But results are far off the intended target. At the end of 2015, only 12 foreigners had been allowed to travel to Denmark to realise their entrepreneurial dreams under this new scheme.
Minister for Business and Growth Troels Lund Poulsen (Danish Liberal Party) recognises that there is still some way to go to fulfil the plan of inviting 50 entrepreneurs to Denmark every year.
“The residency quota was not fully utilised in 2015 as it takes time to spread the word about such a scheme and attract the right applicants. We hope to see more successful applicants in 2016,” writes Troels Lund Poulsen in an e-mail.
The minister refers to the fact that the Startup Denmark scheme secretariat in 2015 saw an improvement in the quality of applicants.
“First and foremost, we have to look at the results of the Startup Denmark scheme. I also want to focus on what needs to be done to generate more growth companies from the entrepreneurs we already have – Danish as well as foreign,” writes Troels Lund Poulsen.
Entrepreneurs who are prepared to relocate usually represent a great benefit to the countries in which they decide to settle. According to a report published in 2014 by the Kauffman Foundation, an American organisation whose mission is to advance entrepreneurship, entrepreneurial companies that survived for at least four years on average generated nine new jobs each in the United States in the period 2003-2010.
Daniel Hjorth, professor of Entrepreneurship and Organisation at Copenhagen Business School (CBS), wonders why the Danish government is not doing more to make Denmark attractive to foreign entrepreneurs when the potential is so huge.
“Entrepreneurship benefits the whole of society. But Denmark has not got a very high profile if you are a foreign entrepreneur looking for a country to move your business to. We need a better advertising campaign for Denmark – both by the government and by organisations like the Confederation of Danish Industry,” says Daniel Hjorth.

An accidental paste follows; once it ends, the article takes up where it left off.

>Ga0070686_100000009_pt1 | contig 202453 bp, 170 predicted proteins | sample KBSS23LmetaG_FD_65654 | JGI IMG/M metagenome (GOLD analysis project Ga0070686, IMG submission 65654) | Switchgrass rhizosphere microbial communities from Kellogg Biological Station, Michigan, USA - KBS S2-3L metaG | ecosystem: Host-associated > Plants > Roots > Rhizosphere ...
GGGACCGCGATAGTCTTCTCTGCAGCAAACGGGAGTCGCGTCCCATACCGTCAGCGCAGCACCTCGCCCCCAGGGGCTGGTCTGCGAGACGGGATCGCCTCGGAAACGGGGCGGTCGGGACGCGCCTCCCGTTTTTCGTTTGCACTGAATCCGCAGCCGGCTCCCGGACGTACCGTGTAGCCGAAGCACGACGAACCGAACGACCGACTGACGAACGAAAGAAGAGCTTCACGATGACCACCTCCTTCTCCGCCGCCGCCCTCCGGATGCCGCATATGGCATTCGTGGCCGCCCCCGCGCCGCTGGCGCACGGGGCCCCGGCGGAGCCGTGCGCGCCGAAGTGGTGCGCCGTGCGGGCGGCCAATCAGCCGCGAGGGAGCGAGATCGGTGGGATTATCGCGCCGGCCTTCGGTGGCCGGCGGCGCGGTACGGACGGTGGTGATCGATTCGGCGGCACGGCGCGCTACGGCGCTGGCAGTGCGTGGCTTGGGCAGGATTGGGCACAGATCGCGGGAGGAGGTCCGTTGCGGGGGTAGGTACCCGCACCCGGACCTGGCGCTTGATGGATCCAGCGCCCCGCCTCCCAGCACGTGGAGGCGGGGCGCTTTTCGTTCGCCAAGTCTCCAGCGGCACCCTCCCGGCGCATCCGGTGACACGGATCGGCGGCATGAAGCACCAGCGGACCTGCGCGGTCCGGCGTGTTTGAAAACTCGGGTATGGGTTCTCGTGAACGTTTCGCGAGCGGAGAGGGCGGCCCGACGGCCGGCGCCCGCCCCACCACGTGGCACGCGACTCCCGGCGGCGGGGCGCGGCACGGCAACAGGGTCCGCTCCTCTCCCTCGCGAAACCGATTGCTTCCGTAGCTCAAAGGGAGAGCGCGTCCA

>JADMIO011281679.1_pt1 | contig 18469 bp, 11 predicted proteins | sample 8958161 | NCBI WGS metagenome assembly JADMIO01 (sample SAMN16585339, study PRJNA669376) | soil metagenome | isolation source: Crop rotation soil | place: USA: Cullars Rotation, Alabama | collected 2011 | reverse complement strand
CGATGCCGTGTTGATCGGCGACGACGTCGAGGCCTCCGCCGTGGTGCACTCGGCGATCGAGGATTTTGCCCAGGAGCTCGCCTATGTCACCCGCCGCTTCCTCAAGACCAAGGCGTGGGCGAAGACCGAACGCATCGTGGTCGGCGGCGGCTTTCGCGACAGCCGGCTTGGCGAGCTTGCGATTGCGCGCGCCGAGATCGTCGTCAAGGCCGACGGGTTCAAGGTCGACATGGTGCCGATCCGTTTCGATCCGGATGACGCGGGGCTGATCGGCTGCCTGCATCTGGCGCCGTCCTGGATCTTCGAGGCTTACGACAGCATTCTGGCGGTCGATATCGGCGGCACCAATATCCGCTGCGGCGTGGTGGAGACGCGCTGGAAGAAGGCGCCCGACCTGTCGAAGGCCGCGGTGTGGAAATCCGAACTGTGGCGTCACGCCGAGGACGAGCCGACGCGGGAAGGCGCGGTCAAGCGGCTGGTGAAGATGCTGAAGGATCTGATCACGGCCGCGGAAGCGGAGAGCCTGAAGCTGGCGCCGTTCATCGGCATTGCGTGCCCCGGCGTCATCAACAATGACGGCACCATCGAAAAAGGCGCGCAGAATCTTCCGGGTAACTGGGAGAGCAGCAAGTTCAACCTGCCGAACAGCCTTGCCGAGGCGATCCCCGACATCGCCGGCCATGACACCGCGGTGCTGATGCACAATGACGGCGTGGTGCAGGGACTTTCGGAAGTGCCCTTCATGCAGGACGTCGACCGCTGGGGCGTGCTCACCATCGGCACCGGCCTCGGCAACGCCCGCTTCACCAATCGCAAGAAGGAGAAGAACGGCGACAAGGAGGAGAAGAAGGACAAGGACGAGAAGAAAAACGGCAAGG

Like Pawan Marwaha and Peter Torstensen, he believes that the Danish government should be doing more to provide effective advertising and generate knowledge about Denmark around the world.
“Denmark has the advantage of being a knowledge-heavy country with a high level of expertise – especially in the area of climate technology and pharmaceuticals. That is something many entrepreneurs will be able to exploit. Denmark also has a unique social safety net which may be attractive to many businesspeople. Especially when many parts of the world are troubled by conflict and uncertainty,” says Daniel Hjorth.
Opinion by the Confederation of Danish Industry:
A wide range of initiatives should be implemented to raise Denmark’s profile and highlight the benefits of doing business here to foreign entrepreneurs. This includes emphasising the excellent work/life balance, access to free education, medical treatment and other public sector benefits. Initiatives should draw attention to Denmark’s advanced levels of knowledge and research as well as the country’s excellent digital infrastructure.
There is a need to change the Danish scheme for foreign entrepreneurs to enable companies with more than two partners to obtain working visas.
Denmark should look to entrepreneur schemes in other countries where a working visa gives access to services such as help with introductions to potential investors, mentor schemes and tax benefits. For example, in the form of tax breaks for patent costs or investment in research and development.
No cash support should be given to international entrepreneurs wanting to set up a business in Denmark.